Vincent Herring and Wallace Roney teamed for several hard bop quintet sessions in the early ‘90s. Two of those Landmark sessions, recorded from 1990 through 1992, are reissued here as a 2-CD set. The alto saxophonist and trumpeter are in fine form; others include pianist Mulgrew Miller, bassist Ira Coleman, and drummers Carl Allen & Billy Drummond. Herring, who turns 34 next month, has worked with Art Blakey, Horace Silver, Nat Adderley and – more recently – The Mingus Big Band. His alto saxophone sound, which clearly shows the influence of Cannonball Adderley, is a comfortable listen. Herring moves rapidly and easily from one statement to the next, produces a confident full tone, and exhibits a creative spark throughout the session. The leader lists his other primary influences as Bird, Trane, Ornette Coleman, and pianist Wynton Kelly.
The title track, Monk’s "Evidence," features Herring, Roney, and Miller stretching out in a session similar to that of the Art Blakey ensembles; each of them has on-the-job training with the master teacher. Herring, who left college and moved to New York when he was only 19, recorded this – his third session as leader – at age 25. The hard-bop number also includes fours with drummer Allen, who does a splendid job driving the session. Ballads "Never Forget" and "Stars Fell on Alabama" provide quieter moments, while Miller’s "Soul-Leo," Cedar Walton’s "Hindsight, and Kenny Barron’s "Voyage" light the fire.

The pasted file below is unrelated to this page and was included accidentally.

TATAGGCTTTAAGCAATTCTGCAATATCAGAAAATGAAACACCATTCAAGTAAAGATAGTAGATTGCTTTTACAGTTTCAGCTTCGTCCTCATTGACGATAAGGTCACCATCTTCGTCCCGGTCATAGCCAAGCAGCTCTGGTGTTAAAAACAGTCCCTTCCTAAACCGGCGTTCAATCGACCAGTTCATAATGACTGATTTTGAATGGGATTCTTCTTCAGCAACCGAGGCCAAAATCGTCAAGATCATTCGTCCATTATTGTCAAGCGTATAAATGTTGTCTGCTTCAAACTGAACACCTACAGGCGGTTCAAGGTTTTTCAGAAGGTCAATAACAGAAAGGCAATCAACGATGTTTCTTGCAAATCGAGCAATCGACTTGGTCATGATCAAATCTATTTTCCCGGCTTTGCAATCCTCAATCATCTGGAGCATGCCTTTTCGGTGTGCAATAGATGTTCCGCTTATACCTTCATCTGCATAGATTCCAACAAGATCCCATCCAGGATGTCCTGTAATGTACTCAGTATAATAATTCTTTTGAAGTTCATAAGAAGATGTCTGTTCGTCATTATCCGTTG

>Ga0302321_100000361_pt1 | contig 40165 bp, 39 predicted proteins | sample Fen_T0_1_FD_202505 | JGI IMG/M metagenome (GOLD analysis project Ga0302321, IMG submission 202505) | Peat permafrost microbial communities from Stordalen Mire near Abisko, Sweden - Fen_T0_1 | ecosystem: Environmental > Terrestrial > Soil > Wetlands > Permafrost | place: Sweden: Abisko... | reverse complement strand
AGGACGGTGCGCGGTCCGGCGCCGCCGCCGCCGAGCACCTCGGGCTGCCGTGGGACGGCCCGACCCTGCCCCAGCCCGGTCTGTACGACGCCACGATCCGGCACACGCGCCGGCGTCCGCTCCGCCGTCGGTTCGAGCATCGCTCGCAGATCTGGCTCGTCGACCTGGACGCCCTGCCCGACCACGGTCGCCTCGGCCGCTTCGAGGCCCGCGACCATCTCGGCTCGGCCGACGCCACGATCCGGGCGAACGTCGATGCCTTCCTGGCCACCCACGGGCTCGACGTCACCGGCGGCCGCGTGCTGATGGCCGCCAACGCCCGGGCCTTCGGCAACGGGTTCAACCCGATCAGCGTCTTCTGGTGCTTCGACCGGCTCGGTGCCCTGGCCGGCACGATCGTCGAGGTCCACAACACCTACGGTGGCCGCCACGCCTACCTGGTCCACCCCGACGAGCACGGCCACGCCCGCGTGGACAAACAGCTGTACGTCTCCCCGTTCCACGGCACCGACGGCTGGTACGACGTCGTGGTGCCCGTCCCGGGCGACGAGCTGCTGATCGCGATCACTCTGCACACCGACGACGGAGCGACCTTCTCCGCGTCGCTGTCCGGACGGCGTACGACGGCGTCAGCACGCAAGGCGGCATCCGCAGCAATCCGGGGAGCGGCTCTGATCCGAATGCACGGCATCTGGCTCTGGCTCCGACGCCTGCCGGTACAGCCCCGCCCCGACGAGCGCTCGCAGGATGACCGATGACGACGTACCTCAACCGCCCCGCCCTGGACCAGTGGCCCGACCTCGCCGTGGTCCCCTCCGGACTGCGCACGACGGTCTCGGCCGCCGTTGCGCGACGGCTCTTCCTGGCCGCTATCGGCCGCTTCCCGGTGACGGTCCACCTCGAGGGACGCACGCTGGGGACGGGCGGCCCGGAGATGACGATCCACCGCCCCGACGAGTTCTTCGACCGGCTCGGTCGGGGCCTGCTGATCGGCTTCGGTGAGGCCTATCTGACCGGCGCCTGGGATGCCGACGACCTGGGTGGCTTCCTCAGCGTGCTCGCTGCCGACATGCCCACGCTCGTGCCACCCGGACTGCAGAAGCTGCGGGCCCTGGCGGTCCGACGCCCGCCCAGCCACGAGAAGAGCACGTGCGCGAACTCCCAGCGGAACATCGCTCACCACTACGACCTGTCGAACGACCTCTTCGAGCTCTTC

Mike Nock’s modern mainstream "Dawnbird," (the other title track) brings in Herring’s lithe soprano sax with a powerful percussion accompaniment. Mulgrew Miller’s searing piano solo inspires with enthusiasm and improvisation, creating what is clearly the session’s highlight. Billy Drummond trades fours with the front line on "Toku Do" and Miller’s "August Afternoon." His clear crisp drumstick patterns are a welcome addition. Substituting performers on "The Dark Side of Dewey," "Who’s Kidding Who," and "Dr. Jamie," Herring teams with trumpeter Scott Wendholt, pianist Kevin Hays, bassist Dwayne Burno, and drummer Carl Allen. As Orrin Keepnews muses in the original liner notes, the 1990s may long be remembered as the decade of the "young lion," but we still reserve the right to opt for good music in spite of marketing references to age or appearances. Recommended.